Hospital Sant Antoni Abat

Sant Josep de sa Talaia, Spain

Hospital Sant Antoni Abat

Sant Josep de sa Talaia, Spain
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Pedemonte-Sarrias E.,University of Barcelona | Pedemonte-Sarrias E.,Hospital Universitari Germans Trias i Pujol | Pedemonte-Sarrias E.,Autonomous University of Barcelona | Salvador Playa T.,University of Barcelona | And 8 more authors.
International Journal of Ophthalmology | Year: 2017

● AIM: To determine the incidence of cystoid macular edema (CME) after Descemet’s stripping automated endothelial keratoplasty (DSAEK). ● METHODS: This study included all consecutive patients operated in a Spanish tertiary reference hospital over a period of four years. A total of 55 eyes from 47 patients matched the selection criteria. CME was diagnosed clinically at the slit-lamp and confirmed by optical coherence tomography. ● RESULTS: Six cases of CME were diagnosed postoperatively, which represented an incidence of 11%. Three patients had previously undergone DSAEK alone (7%; 3/41) and the other three, DSAEK combined with phacoemulsification (21%; 3/14). Five out of six patients with CME responded to standard therapy. ● CONCLUSION: CME is a possible complication after DSAEK and can be treated with standard therapy. CME appears more frequently when DSAEK is combined with phacoemulsification and posterior chamber (PC) intraocular lens (IOL) implantation. Intraoperative damage to the corneal endothelial cells might play a role in the pathogenesis of CME. As long as the causes remain unclear, we recommend administering prophylaxis when risk factors are present or when combined surgery is planned. © 2017, International Journal of Ophthalmology (c/o Editorial Office). All rights reserved.


Galvez-Barron C.,Fundacio Privada Sant Antoni Abat Research Unit | Sanguino M.J.,Hospital Sant Antoni Abat | Narvaiza L.,Hospital Sant Antoni Abat | Cavestany F.,Hospital Sant Antoni Abat | And 4 more authors.
Aging Clinical and Experimental Research | Year: 2013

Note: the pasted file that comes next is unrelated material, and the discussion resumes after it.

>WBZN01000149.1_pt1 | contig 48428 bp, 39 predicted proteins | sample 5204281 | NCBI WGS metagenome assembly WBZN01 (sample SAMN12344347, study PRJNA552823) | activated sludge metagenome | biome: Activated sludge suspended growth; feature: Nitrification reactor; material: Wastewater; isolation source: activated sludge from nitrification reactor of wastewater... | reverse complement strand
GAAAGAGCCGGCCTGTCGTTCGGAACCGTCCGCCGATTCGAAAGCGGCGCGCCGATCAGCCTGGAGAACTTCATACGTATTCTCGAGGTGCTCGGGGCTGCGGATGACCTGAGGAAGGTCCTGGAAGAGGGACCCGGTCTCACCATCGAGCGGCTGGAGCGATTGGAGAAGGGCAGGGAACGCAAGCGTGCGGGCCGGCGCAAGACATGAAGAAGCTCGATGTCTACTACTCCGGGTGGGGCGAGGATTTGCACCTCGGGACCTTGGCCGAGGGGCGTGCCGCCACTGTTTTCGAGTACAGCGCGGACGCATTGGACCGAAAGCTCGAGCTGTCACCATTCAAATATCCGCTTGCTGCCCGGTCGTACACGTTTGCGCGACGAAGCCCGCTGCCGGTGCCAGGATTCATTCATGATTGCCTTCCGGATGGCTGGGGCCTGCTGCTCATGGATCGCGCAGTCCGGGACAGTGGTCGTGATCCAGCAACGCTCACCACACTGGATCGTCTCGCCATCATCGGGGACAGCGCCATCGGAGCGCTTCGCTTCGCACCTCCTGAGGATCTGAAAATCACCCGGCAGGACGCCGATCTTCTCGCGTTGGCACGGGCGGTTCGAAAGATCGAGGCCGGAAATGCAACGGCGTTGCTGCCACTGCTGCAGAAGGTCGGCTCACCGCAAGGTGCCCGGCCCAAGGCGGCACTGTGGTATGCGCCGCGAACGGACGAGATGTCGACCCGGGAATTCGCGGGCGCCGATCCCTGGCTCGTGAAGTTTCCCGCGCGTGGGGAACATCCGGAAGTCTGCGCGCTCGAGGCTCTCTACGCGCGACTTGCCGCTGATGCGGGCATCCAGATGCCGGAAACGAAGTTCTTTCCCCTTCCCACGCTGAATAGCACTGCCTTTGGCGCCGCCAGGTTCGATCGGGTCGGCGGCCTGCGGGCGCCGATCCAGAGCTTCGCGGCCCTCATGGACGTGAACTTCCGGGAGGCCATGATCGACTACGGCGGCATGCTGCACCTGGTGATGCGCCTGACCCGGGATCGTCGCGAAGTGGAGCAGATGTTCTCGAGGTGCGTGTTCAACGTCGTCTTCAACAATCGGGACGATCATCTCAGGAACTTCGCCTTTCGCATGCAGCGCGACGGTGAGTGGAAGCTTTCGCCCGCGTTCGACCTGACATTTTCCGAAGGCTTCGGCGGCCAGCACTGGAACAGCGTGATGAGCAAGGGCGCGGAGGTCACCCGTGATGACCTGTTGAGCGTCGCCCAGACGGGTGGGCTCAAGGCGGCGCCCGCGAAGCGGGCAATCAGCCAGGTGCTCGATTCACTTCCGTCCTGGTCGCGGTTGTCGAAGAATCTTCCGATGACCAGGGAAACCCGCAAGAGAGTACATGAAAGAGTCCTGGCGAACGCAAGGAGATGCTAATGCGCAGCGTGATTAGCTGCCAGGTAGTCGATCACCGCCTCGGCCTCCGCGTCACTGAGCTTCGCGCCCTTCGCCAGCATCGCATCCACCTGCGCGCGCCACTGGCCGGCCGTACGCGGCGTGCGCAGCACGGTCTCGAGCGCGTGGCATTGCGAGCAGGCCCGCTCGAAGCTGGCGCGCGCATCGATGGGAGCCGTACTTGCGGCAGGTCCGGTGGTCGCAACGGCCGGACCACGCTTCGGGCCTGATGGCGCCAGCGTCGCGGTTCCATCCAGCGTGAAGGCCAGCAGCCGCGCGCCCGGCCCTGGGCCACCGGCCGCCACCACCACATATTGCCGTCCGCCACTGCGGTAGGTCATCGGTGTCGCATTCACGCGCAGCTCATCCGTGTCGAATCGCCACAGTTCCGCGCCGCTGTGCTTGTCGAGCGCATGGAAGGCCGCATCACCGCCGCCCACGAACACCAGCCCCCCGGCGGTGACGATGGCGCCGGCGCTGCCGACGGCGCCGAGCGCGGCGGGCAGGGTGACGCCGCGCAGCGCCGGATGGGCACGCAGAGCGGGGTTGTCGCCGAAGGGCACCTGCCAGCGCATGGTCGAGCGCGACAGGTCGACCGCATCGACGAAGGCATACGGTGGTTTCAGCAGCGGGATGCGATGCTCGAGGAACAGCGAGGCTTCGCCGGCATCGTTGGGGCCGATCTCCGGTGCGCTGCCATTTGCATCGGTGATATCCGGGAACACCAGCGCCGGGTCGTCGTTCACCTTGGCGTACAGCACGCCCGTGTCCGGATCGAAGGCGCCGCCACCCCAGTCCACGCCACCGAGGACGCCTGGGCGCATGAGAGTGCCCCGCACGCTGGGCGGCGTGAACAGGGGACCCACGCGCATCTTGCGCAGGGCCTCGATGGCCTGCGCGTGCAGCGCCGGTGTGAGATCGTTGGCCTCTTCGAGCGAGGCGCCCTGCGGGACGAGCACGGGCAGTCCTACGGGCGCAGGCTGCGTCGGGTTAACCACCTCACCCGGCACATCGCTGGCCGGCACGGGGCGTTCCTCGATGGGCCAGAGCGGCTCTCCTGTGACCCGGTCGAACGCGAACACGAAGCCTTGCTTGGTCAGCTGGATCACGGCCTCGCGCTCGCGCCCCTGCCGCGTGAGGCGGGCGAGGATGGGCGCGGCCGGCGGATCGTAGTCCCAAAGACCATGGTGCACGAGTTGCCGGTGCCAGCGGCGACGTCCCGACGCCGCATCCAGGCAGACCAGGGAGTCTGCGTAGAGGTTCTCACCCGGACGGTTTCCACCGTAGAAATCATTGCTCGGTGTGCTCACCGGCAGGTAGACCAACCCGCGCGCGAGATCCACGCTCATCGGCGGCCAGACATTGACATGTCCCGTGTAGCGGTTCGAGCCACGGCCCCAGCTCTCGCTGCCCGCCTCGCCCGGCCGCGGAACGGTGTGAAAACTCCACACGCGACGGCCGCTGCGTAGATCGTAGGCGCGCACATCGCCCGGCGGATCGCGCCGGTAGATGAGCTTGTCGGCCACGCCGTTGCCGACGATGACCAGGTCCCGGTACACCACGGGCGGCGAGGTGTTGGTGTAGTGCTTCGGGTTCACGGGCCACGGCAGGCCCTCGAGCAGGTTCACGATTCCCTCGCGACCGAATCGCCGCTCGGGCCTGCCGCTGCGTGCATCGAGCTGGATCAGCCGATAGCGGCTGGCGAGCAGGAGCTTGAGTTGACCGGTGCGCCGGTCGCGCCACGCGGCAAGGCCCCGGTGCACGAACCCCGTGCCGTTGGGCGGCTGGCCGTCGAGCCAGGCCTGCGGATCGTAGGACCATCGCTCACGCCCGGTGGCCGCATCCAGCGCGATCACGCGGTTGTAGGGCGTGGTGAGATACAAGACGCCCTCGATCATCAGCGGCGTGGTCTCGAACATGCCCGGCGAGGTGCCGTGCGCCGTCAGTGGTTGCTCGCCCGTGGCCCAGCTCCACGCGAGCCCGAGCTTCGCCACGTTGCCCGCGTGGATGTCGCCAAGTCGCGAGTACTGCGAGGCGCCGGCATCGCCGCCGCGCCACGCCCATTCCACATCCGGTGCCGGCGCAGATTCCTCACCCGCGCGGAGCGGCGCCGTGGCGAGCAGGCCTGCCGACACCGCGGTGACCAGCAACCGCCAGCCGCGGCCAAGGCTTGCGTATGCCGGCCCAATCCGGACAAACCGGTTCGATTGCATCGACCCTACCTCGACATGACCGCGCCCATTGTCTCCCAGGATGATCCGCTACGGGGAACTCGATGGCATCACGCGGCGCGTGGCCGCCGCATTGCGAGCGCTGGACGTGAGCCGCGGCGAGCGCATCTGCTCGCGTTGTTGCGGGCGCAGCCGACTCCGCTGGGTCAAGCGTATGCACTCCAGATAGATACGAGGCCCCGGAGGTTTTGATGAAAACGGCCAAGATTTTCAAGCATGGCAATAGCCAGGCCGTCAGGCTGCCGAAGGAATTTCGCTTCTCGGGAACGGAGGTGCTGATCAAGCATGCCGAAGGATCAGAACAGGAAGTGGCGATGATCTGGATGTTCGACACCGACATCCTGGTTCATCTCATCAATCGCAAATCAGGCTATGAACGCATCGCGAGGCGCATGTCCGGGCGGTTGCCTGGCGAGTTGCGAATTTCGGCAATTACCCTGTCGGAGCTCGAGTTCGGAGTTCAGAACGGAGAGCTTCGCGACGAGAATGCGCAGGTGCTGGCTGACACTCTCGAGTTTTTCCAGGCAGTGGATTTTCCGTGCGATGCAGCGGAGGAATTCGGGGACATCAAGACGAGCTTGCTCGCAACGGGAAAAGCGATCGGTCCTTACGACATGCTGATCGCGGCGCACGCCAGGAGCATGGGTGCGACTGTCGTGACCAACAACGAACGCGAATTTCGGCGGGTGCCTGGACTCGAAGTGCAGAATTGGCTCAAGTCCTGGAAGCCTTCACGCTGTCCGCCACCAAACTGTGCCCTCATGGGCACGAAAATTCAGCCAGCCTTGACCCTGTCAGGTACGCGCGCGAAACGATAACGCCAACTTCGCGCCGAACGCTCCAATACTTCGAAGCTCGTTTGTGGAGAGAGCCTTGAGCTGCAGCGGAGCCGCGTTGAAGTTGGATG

Objective: Given the impact of recurrent falls in older people, risk evaluation for falling is an important part of geriatric assessment. Available clinical tools usually do not include patients' self-perceived risk of falling. The objective of this study was to evaluate association with and predictive capacity of self-perceived risk of falling in recurrent falls. Methods: Prospective cohort study. Patients attending a geriatric outpatients' clinic were recruited (Pfeiffer score <5). A baseline assessment and follow-up over 14 months was scheduled for each patient. Self-perceived risk of falling was assessed through four questions. Association with falls was evaluated through relative risk, survival curves (Kaplan-Meier), and Cox regression (recurrent falls as outcome variables). Predictive capacity was evaluated through sensitivity, specificity, and predictive values. Results: 52 participants answered all 4 questions, and 15 participants (27.2 %) presented recurrent falls. Question 1 (Do you think you may fall in the next few months?) was associated with the occurrence of recurrent falls according to relative risk [3.88 (CI95 %:1.48-10.09)] and survival curves (log Rank, p 0.004). Such relationship is maintained over time. Cox-regression also showed significant difference in relation to the answer for question 1 and recurrent falls [hazard ratio 4.044 (CI: 1.410-11.597); p 0.009]. Sensitivity, specificity, positive and negative predictive values (question 1) were 53.3 % (CI95 %:28.1-78.6), 84.2 % (CI95 %:72.6-95.8), 57.1 % (CI95 %:31.2-83.1), and 82.1 % (CI95 %:70.0-94.1), respectively. Conclusions: Patients' self-perceived risk of falling is related to recurrent falls amongst people with a high risk of falling and this parameter might be useful in falling risk evaluation. © 2013 Springer International Publishing Switzerland.